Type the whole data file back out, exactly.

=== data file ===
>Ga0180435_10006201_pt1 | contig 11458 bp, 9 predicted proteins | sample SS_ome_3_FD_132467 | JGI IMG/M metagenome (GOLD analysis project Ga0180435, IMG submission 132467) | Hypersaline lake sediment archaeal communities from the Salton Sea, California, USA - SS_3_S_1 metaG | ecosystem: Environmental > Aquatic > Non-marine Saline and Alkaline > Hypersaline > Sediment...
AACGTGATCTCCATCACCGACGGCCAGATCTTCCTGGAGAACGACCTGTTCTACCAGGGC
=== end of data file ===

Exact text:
>Ga0180435_10006201_pt1 | contig 11458 bp, 9 predicted proteins | sample SS_ome_3_FD_132467 | JGI IMG/M metagenome (GOLD analysis project Ga0180435, IMG submission 132467) | Hypersaline lake sediment archaeal communities from the Salton Sea, California, USA - SS_3_S_1 metaG | ecosystem: Environmental > Aquatic > Non-marine Saline and Alkaline > Hypersaline > Sediment...
AACGTGATCTCCATCACCGACGGCCAGATCTTCCTGGAGAACGACCTGTTCTACCAGGGC